IdoEdit

EtymologyEdit

Directly from Latin hodiē, probably influenced by or borrowed from Esperanto hodiaŭ and Interlingue hodie. Some argue it should be derived from a new prefix: ho- +‎ dio +‎ -e.

PronunciationEdit

  • (first etymology) IPA(key): /ˈho.di̯e/
  • (second etymology) IPA(key): /hoˈdi.e/

AdverbEdit

hodie

  1. today [1960~2000–]
    Synonym: cadie

InterlinguaEdit

EtymologyEdit

From Latin hodiē.

AdverbEdit

hodie

  1. today

LatinEdit

Alternative formsEdit

EtymologyEdit

From hōc +‎ diē (ablative masculine singular), meaning "on this day". Compare German heute (today), German Low German hüüt (today), West Frisian hjoed (today), Old English hēodæġ (today, adverb), which are semantically the same construction, but with etymologically unrelated roots, hence not cognate.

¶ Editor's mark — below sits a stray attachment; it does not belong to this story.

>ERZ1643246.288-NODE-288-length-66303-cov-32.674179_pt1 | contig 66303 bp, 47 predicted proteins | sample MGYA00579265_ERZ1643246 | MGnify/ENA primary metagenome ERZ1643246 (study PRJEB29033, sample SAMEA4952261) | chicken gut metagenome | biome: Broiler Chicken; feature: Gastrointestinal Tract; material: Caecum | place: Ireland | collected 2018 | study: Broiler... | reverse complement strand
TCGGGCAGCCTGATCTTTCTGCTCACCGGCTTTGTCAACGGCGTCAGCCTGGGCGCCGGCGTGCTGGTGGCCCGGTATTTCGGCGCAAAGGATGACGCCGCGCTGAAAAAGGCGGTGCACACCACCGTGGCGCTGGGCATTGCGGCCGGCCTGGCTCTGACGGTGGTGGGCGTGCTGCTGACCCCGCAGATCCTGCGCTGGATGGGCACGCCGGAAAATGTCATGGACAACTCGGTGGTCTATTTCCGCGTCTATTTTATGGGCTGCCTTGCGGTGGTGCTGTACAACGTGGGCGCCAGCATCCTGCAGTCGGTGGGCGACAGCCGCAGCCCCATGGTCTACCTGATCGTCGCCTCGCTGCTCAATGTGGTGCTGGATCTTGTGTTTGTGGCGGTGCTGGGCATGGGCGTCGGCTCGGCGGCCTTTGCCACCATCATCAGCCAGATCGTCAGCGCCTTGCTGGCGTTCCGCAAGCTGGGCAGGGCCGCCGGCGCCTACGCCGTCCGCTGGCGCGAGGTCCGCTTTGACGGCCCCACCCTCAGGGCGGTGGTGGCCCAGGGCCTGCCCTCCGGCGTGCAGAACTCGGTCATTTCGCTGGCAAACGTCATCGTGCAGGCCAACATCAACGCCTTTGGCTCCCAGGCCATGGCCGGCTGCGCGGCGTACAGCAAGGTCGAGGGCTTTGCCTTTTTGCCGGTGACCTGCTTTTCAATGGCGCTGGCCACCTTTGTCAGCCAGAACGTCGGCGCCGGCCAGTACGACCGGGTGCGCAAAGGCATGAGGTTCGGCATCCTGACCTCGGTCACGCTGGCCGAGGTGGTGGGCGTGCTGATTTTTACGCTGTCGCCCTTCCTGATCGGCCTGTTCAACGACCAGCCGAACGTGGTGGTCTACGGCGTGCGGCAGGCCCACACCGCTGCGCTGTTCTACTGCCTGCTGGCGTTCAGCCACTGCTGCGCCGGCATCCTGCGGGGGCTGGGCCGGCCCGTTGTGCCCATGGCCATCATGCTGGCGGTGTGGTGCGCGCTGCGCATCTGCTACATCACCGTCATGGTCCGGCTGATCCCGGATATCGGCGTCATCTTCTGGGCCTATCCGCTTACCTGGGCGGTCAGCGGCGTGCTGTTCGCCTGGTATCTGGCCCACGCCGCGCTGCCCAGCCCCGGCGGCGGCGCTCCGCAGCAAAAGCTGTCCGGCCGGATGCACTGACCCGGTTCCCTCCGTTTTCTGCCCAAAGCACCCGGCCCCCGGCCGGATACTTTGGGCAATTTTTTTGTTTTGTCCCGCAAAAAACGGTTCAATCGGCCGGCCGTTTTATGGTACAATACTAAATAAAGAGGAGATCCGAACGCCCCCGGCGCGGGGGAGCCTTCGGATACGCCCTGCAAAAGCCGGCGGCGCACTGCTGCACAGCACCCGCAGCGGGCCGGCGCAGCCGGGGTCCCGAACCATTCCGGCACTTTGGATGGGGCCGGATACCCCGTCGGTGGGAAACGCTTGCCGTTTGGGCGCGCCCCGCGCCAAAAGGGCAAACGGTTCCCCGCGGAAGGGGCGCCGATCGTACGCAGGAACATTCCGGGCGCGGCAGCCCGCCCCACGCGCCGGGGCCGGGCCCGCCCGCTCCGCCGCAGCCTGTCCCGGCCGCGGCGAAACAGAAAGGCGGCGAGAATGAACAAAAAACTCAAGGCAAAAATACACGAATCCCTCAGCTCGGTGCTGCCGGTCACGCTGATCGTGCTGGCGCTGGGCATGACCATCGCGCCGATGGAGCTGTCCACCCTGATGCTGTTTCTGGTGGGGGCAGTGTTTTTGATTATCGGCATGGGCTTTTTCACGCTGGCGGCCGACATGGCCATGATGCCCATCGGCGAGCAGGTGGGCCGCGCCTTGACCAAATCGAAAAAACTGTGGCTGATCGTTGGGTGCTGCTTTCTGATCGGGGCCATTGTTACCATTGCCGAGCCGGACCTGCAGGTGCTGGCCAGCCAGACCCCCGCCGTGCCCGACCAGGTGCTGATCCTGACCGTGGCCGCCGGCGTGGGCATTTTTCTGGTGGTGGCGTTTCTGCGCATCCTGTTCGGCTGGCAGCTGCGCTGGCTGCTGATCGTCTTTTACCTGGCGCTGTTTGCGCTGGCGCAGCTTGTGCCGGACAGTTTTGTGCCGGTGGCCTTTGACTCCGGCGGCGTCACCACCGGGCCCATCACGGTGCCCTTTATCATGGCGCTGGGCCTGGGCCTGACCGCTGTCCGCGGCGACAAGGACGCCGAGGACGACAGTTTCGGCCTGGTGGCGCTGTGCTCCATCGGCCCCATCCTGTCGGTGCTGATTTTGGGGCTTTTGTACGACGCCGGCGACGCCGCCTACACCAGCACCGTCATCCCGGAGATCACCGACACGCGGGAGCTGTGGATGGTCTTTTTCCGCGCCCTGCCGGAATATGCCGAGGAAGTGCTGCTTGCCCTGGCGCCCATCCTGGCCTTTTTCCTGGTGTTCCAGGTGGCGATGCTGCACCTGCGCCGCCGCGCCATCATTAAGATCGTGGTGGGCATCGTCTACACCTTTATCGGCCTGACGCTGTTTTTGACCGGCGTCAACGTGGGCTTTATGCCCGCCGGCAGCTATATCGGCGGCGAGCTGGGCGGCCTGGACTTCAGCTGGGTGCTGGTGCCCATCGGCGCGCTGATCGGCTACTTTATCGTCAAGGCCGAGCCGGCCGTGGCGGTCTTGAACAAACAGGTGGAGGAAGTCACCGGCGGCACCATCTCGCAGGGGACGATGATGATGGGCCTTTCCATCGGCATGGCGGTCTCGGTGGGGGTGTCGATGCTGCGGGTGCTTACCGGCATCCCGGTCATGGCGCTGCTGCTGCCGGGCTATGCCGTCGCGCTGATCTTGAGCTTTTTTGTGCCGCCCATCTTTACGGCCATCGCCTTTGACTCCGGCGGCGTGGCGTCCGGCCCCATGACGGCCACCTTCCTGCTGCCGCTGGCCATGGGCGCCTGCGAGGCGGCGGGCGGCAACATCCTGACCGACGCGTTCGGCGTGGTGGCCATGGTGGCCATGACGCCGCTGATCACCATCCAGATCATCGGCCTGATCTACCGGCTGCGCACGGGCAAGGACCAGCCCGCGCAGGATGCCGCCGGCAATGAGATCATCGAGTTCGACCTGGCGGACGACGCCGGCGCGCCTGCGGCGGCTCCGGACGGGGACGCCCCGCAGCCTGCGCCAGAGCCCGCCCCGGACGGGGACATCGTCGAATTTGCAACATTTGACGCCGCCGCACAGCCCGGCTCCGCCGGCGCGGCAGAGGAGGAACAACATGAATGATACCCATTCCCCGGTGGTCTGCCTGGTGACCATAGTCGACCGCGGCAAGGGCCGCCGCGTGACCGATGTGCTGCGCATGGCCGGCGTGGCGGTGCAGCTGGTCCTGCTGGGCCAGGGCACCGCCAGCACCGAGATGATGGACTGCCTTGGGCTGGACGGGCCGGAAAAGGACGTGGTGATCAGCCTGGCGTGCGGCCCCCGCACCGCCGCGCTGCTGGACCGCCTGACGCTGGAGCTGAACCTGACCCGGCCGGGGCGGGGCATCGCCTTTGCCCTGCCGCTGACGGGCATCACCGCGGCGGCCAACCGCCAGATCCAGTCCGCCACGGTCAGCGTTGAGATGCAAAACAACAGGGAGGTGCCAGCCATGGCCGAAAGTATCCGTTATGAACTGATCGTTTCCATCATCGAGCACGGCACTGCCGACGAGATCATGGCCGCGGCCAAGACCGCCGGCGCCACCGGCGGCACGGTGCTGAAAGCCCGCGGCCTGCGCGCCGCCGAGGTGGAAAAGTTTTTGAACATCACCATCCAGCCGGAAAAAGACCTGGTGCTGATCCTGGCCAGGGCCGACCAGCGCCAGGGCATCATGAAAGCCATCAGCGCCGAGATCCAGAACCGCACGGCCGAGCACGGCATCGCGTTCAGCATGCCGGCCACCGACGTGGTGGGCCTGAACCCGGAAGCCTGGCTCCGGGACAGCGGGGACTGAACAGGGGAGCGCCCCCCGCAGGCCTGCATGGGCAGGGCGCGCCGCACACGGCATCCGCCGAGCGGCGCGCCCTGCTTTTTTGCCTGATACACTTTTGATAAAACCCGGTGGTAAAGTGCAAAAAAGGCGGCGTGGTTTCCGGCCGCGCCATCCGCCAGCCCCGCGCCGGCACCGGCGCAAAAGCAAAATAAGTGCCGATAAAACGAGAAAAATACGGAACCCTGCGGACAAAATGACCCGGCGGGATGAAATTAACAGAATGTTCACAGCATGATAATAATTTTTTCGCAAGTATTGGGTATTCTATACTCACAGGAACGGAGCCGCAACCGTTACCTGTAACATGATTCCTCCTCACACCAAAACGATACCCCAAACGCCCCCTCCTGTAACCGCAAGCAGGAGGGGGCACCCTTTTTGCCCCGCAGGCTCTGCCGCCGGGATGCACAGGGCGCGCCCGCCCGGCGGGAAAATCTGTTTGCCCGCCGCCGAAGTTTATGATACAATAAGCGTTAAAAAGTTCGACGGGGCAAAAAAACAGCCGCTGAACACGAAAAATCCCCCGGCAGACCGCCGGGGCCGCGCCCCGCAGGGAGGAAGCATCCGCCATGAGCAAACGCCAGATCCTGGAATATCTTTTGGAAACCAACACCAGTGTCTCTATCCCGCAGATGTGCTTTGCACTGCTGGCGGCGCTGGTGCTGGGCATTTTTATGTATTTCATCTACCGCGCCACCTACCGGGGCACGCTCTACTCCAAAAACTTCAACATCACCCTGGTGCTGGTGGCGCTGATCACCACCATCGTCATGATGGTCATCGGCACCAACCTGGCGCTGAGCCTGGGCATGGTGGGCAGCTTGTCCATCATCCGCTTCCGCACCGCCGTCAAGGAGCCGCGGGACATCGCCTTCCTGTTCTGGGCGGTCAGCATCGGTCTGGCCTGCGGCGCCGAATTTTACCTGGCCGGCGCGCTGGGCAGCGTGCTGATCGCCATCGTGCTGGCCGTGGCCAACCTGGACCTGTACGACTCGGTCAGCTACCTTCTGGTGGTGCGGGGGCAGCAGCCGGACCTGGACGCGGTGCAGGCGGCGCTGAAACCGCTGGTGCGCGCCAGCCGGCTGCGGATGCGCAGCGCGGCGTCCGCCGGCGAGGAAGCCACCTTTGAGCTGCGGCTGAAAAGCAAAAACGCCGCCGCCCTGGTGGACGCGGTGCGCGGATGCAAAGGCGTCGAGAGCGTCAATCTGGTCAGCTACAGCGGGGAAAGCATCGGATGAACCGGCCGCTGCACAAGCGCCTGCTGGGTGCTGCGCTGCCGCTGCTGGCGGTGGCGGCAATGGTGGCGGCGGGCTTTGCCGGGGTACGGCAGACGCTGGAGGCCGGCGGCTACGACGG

PronunciationEdit

AdverbEdit

hodiē (not comparable)

  1. today
    Quid agis hodie?
    How are you today?

Related termsEdit

DescendantsEdit

See alsoEdit

ReferencesEdit

  • hodie in Charlton T. Lewis and Charles Short (1879) A Latin Dictionary, Oxford: Clarendon Press
  • hodie in Charlton T. Lewis (1891) An Elementary Latin Dictionary, New York: Harper & Brothers
  • hodie in Charles du Fresne du Cange’s Glossarium Mediæ et Infimæ Latinitatis (augmented edition, 1883–1887)
  • hodie in Gaffiot, Félix (1934) Dictionnaire illustré Latin-Français, Hachette
  • Carl Meissner; Henry William Auden (1894) Latin Phrase-Book[1], London: Macmillan and Co.
    • to-day the 5th of September; tomorrow September the 5th: hodie qui est dies Non. Sept.; cras qui dies futurus est Non. Sept.